Sweden's digital culture is making implanted microchips more common

We microchip our pets, so why not our hands, too?
Jowan Osterlund from Biohax Sweden, holds a small microchip implant, similar to those implanted into workers at the Epicenter digital innovation business center during a party at the co-working space in central Stockholm. (The Associated Press)

In Sweden, electronic devices implanted under the skin are becoming more common and useful for everyday things. The devices, which use RFID (radio frequency identification) technology similar to what allows key fobs or debit cards to be tapped, have been implanted into 4,000 Swedes, 700 having been done in the first 6 months of 2018. 

Per Söderström is a consultant and biohacker in Stockholm, Sweden. (Per Söderström/Twitter)
Per Söderström is a consultant and biohacker in Sweden, who is able to use his device to enter his office and gym in Stockholm. He can even buy snacks at vending machines. Last year, Staten Järnsväger (SJ), the state owned railway, began allowing customers to confirm their tickets through their implanted chips

"Stuff we use daily that have chips in them, could be a chip that's under your skin," Soderstrom said, speaking to Spark host Nora Young.

Ryan O'Shea is the founder of Grindhouse Wetware, a company that makes implantable tech, as well as the host of the podcast Future Grind. O'Shea says that one of the things holding back the biohacking industries in the United States is a lack of regulation.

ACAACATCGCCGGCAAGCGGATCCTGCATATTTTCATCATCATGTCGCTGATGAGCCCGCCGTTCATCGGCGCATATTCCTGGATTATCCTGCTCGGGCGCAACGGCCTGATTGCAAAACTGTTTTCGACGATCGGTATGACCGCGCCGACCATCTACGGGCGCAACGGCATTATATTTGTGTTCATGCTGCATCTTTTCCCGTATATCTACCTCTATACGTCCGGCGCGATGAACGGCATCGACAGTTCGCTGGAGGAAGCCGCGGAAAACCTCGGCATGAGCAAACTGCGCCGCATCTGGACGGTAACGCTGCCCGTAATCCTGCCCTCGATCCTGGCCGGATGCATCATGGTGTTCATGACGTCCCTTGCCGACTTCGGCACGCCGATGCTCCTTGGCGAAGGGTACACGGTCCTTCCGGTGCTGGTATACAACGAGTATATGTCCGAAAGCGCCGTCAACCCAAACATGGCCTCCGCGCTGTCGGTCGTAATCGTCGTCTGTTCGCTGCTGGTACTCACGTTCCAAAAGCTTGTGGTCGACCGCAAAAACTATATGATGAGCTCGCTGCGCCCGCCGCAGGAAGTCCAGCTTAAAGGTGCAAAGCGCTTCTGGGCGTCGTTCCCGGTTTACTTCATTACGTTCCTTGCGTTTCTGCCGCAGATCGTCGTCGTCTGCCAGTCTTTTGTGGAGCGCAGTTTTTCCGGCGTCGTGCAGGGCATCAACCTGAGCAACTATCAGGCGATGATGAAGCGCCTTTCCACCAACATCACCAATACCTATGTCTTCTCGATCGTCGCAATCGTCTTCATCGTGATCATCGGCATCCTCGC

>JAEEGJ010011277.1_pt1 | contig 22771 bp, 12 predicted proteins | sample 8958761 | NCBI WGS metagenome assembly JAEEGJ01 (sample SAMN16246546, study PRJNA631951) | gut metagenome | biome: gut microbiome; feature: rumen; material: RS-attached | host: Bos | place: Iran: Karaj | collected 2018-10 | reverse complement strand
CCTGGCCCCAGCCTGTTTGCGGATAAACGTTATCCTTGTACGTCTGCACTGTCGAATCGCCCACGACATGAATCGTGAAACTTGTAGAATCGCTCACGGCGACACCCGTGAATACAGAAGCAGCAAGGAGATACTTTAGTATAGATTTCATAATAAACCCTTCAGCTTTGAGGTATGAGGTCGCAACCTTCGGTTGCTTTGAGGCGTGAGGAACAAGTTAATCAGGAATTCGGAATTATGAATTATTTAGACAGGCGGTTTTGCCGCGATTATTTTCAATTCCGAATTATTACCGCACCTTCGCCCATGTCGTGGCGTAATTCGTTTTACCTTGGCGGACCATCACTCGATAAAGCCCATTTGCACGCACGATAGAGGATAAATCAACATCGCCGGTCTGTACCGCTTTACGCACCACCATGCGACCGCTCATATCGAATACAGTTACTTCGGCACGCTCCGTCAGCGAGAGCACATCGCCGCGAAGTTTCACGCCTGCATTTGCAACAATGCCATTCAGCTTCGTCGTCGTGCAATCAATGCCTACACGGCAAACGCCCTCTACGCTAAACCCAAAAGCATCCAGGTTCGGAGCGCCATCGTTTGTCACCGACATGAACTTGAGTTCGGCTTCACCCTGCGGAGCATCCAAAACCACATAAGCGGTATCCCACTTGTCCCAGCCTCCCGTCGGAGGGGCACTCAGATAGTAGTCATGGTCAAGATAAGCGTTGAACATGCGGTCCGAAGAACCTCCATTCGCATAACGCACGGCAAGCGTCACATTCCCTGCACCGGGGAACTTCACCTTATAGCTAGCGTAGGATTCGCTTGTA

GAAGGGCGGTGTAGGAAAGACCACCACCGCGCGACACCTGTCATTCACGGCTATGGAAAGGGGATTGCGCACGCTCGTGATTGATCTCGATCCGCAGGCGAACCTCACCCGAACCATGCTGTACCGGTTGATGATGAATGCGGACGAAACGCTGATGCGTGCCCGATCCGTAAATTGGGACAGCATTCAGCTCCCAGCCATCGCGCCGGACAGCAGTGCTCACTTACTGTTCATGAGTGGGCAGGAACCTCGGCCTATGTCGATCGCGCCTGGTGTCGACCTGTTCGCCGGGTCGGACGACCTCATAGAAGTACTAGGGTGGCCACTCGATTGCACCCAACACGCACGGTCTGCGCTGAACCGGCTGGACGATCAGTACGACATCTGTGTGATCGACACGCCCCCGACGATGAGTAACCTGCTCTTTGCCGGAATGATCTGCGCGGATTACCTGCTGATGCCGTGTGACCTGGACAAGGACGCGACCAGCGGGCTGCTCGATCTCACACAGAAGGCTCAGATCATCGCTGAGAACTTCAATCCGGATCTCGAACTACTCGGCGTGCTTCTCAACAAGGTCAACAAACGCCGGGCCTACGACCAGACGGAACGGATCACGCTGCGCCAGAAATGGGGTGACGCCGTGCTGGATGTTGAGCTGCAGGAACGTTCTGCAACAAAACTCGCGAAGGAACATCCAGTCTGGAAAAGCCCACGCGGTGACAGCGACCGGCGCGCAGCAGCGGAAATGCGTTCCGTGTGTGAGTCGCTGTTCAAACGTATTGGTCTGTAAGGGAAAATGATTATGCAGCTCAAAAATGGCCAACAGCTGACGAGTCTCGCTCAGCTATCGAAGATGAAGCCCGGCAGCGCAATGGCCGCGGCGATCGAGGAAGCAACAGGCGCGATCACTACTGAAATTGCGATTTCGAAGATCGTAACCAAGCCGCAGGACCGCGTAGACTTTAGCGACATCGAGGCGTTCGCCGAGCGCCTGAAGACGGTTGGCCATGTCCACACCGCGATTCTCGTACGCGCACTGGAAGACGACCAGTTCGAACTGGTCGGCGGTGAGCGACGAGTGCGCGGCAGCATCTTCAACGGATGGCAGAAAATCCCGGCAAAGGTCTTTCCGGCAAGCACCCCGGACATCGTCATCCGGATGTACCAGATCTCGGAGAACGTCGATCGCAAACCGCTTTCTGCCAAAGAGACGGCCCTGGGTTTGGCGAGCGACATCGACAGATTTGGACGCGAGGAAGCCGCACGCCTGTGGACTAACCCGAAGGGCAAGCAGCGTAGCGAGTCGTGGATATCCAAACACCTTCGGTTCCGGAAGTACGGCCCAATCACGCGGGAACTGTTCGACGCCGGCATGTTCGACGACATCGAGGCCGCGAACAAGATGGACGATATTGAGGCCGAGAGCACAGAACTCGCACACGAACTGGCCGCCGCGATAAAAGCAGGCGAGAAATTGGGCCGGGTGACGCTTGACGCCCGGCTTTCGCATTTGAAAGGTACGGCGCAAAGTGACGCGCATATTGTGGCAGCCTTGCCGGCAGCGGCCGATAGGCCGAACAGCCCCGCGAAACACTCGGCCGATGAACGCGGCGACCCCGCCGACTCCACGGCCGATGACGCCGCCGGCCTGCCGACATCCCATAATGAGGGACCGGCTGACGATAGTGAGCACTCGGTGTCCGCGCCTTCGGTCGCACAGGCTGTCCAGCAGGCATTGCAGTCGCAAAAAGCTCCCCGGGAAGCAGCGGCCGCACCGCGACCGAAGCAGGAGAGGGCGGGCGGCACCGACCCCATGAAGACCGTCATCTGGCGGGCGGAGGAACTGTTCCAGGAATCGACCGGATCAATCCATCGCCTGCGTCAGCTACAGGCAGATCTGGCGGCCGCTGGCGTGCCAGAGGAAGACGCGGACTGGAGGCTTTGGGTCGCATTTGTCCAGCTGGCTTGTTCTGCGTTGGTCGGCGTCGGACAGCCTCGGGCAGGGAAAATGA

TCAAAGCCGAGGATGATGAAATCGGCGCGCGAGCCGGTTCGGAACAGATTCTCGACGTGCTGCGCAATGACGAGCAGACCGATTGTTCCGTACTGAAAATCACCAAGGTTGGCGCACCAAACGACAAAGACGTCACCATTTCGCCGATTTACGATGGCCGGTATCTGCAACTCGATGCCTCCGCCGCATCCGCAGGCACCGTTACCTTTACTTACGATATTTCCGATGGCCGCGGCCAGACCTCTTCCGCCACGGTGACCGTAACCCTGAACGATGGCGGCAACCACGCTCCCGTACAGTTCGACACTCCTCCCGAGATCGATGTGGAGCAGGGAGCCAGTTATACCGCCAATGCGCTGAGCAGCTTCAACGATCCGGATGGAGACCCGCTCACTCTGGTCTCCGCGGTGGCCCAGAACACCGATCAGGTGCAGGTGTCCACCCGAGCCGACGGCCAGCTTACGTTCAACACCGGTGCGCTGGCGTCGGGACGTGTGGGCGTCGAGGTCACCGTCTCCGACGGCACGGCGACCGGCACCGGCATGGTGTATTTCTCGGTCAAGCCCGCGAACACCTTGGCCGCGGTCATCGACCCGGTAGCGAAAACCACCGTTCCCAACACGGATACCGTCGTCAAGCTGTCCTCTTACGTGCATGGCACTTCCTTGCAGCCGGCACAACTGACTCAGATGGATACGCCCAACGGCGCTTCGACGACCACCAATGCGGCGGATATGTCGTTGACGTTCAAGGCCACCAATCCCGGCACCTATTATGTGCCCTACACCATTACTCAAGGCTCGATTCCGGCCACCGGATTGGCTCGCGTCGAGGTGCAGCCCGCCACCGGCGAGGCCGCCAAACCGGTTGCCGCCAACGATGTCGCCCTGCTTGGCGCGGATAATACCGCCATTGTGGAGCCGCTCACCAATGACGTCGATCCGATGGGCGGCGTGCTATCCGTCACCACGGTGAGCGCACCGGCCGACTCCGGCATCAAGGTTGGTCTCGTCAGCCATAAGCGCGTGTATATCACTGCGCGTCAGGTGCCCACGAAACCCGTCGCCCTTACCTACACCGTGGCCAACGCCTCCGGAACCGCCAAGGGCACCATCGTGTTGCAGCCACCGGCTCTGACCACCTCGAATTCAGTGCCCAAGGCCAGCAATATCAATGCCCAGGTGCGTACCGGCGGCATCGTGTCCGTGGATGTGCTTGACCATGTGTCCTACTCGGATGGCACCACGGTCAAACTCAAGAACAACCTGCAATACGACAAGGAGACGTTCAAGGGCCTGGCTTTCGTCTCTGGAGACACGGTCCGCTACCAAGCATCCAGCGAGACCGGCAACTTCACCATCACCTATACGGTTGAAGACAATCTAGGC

"When regulation is unknown, but expected, there is a fear that industry will be destroyed," O'Shea said. "If there is no regulation it's kind of the wild west, and investors are scared to get involved."

Söderström​ attributes the willingness of Swedes to get these implants to the Swedish culture. "The inhabitants of Sweden have a fairly high regard when it comes to government and the type of information that we have already allowed them to take," he said. "In Sweden... from the municipality to the state, we have digital solutions."

While the trend is growing, the 4,000 users in Sweden is still a small minority of the population. Söderström pointed to the limited uses for the chips as one thing keeping them from becoming more widespread. "I had hoped there would a larger number of applications."

"Maybe the chip won't be the solution," Söderström said. "Maybe the chip that we're using will give ideas to people and corporations to say, 'look, what could we do with this?' or, 'what can we do with the next generation of solutions?'


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